November starlings

adrian&weiwern-dinner-273

We all have ‘relationship gut’. That unsightly bit that hangs out a little when we are giddily existing in a loving relationship. It often manifests itself through a series of habitual behaviors. Naturally, the intensity varies from person to person. Some people express it by being a little more confident than they usually in person, others express it through detonating a thousand heart emojis on your screen. But if we are honest with ourselves, all of us have relationship guts.

I confess that over the years, I’ve become more comfortable with the idea that I am someone that does better when I am in a relationship. I know the world informs me that I shouldn’t be like that. That the utopia is always to develop strength as an autonomous entity first because being emotionally dependent on another person is well, a little weak. I agree wholeheartedly to these points of course. Which is why I have never dived into a relationship purely as a survival mechanism. But on the occasion where I have found a relationship worth pursuing or in my current state, a compatible partner for life, I am not ashamed to admit that it has, in those moments, made me a better version of the person I am.

I don’t know why that is. I supposed the answer I like was that I was made this way. Some people hate the cold, some people love licorice, some people prefer chicken breast, I just prefer to be in a relationship rather than not. Sure, I am conscious enough to know that preferences are often informed by personal experiences. I do not know what is informing this preference of mine. I mean, I have some ideas and theories but none I like enough to express here. But I do like the stability that comes from being a part of a unit. It often feels like it forms the base by which I build most extensions of my existence from.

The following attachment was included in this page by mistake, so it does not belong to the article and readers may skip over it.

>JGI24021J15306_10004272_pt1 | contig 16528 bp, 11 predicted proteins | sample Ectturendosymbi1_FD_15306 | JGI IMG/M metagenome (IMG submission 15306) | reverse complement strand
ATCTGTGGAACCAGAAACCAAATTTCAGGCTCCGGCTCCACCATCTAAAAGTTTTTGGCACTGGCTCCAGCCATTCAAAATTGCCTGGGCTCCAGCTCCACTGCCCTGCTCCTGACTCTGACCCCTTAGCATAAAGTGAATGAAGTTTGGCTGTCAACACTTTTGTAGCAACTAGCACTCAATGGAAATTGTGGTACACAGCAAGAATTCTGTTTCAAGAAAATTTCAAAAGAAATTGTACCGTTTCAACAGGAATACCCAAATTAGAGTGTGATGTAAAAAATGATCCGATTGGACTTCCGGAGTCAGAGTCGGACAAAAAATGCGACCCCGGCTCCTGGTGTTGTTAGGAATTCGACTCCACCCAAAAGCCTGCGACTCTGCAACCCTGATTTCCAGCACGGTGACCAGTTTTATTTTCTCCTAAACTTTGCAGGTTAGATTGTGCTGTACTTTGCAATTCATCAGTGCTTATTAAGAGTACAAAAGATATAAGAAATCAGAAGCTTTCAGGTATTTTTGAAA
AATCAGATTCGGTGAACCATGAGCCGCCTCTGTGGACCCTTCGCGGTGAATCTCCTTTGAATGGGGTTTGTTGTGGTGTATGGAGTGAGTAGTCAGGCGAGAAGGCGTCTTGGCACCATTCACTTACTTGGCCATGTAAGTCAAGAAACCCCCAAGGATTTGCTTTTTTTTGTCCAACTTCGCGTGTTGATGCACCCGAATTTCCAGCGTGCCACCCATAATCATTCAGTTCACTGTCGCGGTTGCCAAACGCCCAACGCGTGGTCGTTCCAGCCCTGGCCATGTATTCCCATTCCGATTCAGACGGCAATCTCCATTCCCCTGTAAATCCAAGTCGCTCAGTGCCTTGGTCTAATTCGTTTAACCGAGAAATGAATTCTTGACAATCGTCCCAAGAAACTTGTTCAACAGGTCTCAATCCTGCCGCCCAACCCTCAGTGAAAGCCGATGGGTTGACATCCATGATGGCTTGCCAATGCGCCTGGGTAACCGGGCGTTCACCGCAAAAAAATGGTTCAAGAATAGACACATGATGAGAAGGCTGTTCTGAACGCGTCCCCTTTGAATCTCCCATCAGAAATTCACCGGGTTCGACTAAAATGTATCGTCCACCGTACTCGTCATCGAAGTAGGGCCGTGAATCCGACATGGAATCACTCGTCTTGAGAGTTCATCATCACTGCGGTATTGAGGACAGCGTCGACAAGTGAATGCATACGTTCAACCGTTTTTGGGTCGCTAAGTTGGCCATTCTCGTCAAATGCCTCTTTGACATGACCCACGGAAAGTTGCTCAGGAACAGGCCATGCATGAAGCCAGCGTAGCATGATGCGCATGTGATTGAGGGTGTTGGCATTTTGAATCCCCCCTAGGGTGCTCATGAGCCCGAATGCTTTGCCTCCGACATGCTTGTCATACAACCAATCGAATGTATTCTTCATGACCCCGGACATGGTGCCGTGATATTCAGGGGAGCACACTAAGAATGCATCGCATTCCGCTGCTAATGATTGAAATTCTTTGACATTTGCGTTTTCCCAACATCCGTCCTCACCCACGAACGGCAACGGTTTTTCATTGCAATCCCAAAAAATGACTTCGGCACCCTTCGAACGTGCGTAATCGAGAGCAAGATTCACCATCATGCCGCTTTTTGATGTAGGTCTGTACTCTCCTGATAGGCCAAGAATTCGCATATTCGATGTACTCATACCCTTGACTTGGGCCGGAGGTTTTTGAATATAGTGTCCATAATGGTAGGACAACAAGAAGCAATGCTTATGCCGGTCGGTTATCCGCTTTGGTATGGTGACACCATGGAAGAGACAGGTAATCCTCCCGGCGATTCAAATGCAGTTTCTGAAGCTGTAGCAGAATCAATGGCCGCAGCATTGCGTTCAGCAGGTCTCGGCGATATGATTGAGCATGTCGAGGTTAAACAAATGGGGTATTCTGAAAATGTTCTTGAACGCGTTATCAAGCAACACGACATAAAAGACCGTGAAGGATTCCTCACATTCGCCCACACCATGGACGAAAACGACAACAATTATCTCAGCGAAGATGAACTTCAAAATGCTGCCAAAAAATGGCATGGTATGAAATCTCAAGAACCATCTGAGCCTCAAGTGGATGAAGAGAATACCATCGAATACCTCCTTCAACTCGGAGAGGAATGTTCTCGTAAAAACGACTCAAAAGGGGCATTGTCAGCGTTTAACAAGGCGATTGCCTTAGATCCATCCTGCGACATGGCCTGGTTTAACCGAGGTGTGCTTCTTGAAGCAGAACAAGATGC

My ‘gut’ is that I am a calmer, more clearer-headed individual when I am in a relationship. I make better decisions and I seem more focused on what I aim to achieve in life. Okay perhaps that’s not an entirely accurate statement. I do also have a propensity to make above-average amount of references to my partner in most conversations as well. That’s the proper love handle there.

Some people find purposes in a variety of things, their career, politics, a cause, etc. Perhaps I am someone who finds purpose in being a partner to someone. As much as the world and probably most of my community has a condescending view on this, and in many ways if I had a choice, I wish I was not naturally like this, perhaps it is time I accept the reality that maybe this is in fact, who I am.

There are probably worst things in the world to aspire to.

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